Jane: Last weekend the children were camping, so Mal and I went hedgerow picking with a step ladder. Ooh, it made life much easier. We could reach all the sloes and lovely juicy blackberries that everyone else had left behind. I’ve just bought a fantastic book, Hedgerow Medicine, which shows you how to make teas, tinctures and balms from the plants that are all around us. But I started off with hedgerow jelly:
This has a lovely delicate flavour and despite the sugar can even be called healthy (hawthorn especially is good for lowering blood pressure and cholesterol). I used a mix of sweet (blackberry), bitter (sloes) and sour (rosehips, hawthorns) flavours but you can use any hedgerow fruits including rowan berries. Always use the same amount of cooking apples as other fruit: they provide the pectin to set the jelly.
1kg cooking apples
150g hawthorn berries (haws)
About 2 litres water, to cover
2kg granulated sugar
Wash the apples and cut into big chunks, leaving the skin, pips and cores on. Strip the fruit from the stalks (no need to top and tail) and rinse. Put all the fruit into a big preserving pan, and cover with water. Bring to the boil, then simmer until the fruit is soft, about 45 minutes to an hour.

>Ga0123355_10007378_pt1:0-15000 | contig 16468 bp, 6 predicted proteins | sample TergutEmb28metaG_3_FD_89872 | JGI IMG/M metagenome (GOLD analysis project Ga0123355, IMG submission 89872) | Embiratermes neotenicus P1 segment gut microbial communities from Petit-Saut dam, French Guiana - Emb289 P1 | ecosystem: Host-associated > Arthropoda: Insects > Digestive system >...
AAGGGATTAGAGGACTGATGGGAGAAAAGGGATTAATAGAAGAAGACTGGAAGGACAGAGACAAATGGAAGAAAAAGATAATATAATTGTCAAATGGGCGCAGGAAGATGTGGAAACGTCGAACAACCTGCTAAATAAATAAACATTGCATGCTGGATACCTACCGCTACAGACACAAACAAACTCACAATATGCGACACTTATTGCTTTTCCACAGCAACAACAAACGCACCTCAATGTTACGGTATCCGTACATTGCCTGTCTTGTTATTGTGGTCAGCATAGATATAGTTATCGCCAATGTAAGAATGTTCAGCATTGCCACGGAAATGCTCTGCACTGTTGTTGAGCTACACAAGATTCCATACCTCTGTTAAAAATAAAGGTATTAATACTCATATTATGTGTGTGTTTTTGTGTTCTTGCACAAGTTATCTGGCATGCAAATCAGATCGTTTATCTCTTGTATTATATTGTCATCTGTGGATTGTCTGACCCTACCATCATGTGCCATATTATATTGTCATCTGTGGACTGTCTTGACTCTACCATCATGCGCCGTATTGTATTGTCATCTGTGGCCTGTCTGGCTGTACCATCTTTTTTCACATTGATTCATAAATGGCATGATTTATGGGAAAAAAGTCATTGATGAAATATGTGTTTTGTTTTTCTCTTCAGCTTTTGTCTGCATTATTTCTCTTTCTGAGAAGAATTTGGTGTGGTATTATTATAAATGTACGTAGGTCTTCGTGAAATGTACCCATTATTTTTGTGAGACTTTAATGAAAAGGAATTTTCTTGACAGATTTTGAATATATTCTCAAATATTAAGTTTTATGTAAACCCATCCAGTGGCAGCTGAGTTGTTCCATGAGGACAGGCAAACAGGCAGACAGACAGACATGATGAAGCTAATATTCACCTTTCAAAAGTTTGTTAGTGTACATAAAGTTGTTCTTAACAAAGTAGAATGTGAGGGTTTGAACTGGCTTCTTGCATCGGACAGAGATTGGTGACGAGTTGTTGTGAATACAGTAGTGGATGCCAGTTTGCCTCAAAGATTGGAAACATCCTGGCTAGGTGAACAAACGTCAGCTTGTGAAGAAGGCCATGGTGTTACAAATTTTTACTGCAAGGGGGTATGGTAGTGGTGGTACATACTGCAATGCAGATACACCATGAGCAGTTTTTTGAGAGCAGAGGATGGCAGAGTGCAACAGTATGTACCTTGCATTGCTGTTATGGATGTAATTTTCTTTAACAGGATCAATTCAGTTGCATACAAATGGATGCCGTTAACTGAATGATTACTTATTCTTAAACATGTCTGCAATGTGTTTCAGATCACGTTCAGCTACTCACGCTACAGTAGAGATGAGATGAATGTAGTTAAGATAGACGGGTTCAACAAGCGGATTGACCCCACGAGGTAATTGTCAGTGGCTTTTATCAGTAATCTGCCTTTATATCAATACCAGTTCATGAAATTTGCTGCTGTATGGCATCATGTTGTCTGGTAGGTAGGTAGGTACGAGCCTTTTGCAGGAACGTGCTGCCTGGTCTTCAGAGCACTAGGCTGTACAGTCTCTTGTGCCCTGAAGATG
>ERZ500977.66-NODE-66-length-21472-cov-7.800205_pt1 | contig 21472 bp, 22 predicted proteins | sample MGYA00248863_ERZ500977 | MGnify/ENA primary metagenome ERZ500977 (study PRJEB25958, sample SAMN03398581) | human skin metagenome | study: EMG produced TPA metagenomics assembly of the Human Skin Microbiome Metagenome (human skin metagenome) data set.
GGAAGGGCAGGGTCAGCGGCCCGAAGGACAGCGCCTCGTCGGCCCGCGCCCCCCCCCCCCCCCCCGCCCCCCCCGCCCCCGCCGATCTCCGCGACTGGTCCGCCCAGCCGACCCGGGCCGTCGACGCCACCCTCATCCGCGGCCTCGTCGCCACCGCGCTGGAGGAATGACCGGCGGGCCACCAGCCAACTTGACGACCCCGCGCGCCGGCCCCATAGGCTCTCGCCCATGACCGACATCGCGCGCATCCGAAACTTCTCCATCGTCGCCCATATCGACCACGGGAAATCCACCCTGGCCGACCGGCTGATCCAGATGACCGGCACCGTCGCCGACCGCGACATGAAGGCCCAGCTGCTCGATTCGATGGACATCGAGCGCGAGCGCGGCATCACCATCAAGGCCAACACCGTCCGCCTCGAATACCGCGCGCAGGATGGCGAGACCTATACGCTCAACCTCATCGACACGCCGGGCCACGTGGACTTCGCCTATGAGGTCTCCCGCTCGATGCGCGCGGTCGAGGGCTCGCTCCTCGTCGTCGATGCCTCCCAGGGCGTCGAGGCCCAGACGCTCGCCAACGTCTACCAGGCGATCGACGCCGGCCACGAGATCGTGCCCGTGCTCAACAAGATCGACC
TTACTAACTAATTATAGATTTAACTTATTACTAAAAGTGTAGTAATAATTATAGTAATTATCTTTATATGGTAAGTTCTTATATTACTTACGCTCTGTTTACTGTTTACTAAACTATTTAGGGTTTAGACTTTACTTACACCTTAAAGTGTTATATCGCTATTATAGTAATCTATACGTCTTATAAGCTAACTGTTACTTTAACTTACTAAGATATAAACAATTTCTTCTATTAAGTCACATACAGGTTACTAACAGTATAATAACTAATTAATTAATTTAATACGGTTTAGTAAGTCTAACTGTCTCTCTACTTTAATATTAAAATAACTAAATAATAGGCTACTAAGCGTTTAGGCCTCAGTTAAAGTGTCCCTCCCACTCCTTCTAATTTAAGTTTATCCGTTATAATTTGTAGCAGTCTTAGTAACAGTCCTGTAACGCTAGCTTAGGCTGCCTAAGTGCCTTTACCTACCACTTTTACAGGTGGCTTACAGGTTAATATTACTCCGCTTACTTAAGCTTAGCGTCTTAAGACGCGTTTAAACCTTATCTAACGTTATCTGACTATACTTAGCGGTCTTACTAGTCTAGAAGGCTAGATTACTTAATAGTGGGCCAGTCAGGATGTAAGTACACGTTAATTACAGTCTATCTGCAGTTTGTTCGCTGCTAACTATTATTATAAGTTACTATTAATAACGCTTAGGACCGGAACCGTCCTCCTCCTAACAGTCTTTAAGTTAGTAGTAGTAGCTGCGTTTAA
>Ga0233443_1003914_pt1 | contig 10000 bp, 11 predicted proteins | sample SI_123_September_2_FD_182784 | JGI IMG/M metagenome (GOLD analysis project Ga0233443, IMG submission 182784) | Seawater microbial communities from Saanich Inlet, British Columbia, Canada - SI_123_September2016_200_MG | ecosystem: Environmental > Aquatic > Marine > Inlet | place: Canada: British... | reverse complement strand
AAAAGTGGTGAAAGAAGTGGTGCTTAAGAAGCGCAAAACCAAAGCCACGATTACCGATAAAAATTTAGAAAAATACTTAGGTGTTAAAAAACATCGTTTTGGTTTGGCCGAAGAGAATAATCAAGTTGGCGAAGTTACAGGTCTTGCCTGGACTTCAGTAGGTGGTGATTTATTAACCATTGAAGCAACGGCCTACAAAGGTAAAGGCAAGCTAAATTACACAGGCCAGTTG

Put the mixture into a muslin-covered sieve or three-legged jelly bag and leave to drip into a pan. This might take an hour or more but don’t hurry it – if you squeeze the bag the jelly will not be clear. Measure the juice, then return to the pan. (Make sure the pan is only half full: if you have more juice than that, do a second boiling.) Add in 500g sugar for every 500ml juice.
Heat the pan gently, stirring until all the sugar is dissolved. Then bring to the boil, skimming off any white scum that forms on the top. Turn the heat down, and leave to simmer uncovered until setting point (105ºC, 221ºF) is reached, usually about 10 to 15 minutes. I use a thermometer or you can try the wrinkle test: place a teaspoon of jelly on a cold saucer (keep in the fridge), leave to cool for a minute, then drag your finger over – if the top wrinkles, it’s ready. (Always take the pan off the stove while doing this to avoid overcooking, which loses the set.)
Pot into warmed sterilised jars and immediately place a wax circle on top (wax side down), and seal. Store in a cool place. Tie a pretty ribbon round and label.